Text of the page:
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Laying The Foundation Of Your Data Platform For The Era Of Big Complexity With Dagster - Episode 239

The technology for scaling storage and processing of data has gone through massive evolution over the past decade, leaving us with the ability to work with massive datasets at the cost of massive complexity. Nick Schrock created the Dagster framework to help tame that complexity and scale the organizational capacity for working with data. In this episode he shares the journey that he and his team at Elementl have taken to understand the state of the ecosystem and how they can provide a foundational layer for a holistic data platform.

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Exploring The Evolution And Adoption of Customer Data Platforms and Reverse ETL - Episode 235

The precursor to widespread adoption of cloud data warehouses was the creation of customer data platforms. Acting as a centralized repository of information about how your customers interact with your organization they drove a wave of analytics about how to improve products based on actual usage data. A natural outgrowth of that capability is the more recent growth of reverse ETL systems that use those analytics to feed back into the operational systems used to engage with the customer. In this episode Tejas Manohar and Rachel Bradley-Haas share the story of their own careers and experiences coinciding with these trends. They also discuss the current state of the market for these technological patterns and how to take advantage of them in your own work.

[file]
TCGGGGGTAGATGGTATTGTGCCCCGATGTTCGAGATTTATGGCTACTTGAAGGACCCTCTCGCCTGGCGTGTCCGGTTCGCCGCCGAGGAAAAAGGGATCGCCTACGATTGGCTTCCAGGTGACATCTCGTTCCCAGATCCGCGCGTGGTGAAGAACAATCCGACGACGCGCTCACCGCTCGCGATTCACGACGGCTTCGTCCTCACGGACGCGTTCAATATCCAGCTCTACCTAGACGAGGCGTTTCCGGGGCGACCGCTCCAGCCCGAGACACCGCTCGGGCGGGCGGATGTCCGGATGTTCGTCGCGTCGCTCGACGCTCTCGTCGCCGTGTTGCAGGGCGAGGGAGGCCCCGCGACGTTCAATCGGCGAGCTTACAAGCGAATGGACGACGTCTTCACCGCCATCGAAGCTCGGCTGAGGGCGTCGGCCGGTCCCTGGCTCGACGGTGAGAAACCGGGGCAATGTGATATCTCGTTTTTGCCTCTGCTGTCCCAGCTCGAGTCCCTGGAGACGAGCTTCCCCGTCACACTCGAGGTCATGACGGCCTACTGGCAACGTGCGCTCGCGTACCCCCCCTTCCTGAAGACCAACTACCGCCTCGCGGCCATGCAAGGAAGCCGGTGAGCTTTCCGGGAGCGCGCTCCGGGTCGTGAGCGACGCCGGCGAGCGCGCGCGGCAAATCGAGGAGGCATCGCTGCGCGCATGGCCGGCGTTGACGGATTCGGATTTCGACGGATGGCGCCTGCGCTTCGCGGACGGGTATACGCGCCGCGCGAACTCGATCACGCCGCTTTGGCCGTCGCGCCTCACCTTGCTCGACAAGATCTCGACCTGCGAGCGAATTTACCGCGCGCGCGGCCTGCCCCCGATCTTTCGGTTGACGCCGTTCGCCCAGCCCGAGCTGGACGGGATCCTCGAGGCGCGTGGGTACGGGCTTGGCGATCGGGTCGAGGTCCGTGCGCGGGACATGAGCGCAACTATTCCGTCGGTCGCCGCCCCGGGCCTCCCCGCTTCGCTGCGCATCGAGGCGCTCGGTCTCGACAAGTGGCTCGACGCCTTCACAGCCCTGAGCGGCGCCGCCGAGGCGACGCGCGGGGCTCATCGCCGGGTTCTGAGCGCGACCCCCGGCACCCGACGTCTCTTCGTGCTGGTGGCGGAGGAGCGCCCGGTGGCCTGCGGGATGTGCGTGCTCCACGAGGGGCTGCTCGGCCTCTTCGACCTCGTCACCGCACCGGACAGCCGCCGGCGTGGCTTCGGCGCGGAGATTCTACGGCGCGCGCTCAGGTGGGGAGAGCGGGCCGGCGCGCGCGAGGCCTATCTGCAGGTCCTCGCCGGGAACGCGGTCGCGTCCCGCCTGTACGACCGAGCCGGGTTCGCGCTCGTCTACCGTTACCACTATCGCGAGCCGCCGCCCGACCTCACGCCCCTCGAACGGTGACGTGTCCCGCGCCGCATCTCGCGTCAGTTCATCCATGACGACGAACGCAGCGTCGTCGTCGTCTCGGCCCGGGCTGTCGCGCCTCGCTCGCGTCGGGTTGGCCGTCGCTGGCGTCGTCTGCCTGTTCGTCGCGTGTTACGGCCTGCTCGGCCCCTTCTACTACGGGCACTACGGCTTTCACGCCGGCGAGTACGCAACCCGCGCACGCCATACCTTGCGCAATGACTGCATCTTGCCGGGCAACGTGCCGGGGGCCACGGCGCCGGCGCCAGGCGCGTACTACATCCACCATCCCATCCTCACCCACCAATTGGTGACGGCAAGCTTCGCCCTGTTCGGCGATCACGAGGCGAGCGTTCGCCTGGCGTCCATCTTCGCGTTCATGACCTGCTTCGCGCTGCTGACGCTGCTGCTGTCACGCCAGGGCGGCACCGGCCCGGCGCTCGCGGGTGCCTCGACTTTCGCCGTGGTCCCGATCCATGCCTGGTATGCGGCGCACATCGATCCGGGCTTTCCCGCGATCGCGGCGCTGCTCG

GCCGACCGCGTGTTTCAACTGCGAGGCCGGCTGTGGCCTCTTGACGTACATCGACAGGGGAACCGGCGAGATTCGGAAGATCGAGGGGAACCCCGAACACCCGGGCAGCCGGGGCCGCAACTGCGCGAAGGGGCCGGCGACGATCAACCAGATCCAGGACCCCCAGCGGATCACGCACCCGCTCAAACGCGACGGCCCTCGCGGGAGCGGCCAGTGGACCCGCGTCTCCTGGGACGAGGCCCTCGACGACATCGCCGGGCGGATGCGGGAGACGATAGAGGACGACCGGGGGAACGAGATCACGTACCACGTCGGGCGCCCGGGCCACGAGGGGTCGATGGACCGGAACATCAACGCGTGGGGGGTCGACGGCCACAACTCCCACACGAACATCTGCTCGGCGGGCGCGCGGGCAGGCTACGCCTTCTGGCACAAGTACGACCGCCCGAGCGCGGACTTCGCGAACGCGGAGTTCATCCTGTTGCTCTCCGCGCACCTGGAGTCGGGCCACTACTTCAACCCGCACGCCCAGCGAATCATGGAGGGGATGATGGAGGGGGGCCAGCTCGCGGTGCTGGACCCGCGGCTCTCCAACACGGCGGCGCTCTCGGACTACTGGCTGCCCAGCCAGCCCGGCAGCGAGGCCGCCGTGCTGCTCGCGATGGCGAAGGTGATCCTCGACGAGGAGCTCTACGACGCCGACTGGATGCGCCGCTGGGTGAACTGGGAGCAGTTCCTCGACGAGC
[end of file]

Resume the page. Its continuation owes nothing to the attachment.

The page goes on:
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Streaming Data Pipelines Made SQL With Decodable - Episode 233